Historically speaking, legal fiction assumes that identity and the credentials proving identity are one and the same. It is an important fiction that allows us to access information associated with our identity and restrict others from doing the same. Crimes of identity theft are commonly manifested through the usurpation of one's credentials to falsely verify identity. Legal doctrine such as agency theory makes the assumption that identity and credentials are only transferrable together. Technology, especially the Internet, alters this fiction by allowing the creation of multiple credentials that enable access to multiple identities manifested throughout the world. The one-to-one relationship between credentials and identity is severed, thus making existing legal analogies insufficient in the virtual world. A number of these issues can be obviated by restructuring the legal fiction to embrace separate and distinct credentials and identities. This paper will discuss how the two-pronged approach applies to the death of virtual identities.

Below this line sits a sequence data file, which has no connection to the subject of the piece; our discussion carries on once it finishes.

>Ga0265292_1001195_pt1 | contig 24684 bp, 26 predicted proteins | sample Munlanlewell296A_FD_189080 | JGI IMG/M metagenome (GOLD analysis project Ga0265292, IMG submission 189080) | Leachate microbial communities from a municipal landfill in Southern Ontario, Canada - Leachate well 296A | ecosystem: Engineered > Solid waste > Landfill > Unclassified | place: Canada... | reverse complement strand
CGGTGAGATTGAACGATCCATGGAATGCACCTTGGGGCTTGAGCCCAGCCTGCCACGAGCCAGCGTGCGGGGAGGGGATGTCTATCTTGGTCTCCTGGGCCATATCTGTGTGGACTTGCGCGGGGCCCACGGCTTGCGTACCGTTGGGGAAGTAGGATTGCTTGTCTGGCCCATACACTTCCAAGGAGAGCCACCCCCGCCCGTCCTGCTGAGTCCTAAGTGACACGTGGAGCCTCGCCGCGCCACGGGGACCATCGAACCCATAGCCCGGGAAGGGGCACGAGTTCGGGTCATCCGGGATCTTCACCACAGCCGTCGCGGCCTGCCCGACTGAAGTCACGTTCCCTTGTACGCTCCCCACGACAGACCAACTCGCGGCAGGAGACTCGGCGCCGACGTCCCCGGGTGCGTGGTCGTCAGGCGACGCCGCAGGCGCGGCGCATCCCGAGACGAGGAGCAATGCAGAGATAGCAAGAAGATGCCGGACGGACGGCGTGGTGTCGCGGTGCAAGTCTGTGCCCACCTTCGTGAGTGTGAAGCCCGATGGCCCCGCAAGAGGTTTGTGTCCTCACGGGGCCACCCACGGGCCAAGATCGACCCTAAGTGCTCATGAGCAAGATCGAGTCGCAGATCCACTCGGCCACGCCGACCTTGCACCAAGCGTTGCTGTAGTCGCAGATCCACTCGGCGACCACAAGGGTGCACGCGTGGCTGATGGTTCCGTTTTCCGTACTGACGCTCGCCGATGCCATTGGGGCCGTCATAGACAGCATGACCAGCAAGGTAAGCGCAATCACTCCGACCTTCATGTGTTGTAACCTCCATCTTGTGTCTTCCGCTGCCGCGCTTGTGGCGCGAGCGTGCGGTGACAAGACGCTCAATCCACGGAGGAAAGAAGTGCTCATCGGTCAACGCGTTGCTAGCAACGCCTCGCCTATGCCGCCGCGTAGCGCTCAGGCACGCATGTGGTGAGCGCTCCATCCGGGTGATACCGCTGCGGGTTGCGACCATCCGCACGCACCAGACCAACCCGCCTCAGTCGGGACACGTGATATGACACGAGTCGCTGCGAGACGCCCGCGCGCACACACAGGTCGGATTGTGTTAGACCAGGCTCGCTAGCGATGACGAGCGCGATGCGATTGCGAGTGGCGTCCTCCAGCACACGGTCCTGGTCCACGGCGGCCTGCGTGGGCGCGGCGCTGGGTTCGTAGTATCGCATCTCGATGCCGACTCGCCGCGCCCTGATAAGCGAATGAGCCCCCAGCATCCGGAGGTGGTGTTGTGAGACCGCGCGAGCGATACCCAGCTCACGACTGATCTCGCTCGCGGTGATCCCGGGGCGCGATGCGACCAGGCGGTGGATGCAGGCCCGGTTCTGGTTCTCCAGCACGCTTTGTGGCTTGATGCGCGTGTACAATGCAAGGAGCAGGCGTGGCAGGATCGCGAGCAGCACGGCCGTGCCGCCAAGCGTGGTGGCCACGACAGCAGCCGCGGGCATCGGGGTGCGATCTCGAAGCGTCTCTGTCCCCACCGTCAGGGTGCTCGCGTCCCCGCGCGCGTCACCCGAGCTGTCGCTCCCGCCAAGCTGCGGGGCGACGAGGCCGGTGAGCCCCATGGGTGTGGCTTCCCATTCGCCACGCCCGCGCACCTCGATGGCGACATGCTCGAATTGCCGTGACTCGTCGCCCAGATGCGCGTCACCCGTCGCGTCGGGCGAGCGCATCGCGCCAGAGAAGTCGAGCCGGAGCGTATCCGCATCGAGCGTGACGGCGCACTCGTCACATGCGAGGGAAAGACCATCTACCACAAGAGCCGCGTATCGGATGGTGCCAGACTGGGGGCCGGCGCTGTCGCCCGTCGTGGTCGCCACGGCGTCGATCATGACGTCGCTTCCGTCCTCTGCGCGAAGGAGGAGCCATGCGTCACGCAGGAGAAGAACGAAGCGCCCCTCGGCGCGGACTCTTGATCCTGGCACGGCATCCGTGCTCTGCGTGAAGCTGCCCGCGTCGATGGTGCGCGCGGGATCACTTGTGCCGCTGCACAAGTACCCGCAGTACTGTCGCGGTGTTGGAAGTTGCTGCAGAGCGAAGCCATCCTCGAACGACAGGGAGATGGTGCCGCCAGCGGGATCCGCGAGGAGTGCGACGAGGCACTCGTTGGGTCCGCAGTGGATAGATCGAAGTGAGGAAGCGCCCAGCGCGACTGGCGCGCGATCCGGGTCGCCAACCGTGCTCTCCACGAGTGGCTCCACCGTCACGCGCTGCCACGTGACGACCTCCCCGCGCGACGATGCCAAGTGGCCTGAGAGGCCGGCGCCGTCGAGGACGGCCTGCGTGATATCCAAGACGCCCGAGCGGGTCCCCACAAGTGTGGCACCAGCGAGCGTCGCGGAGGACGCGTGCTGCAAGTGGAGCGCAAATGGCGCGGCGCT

Jordan L. Walbesser,
Finding Meaning in the Death of Virtual Identities,
Buff. Intell. Prop. L.J.
Available at: https://digitalcommons.law.buffalo.edu/buffaloipjournal/vol10/iss1/3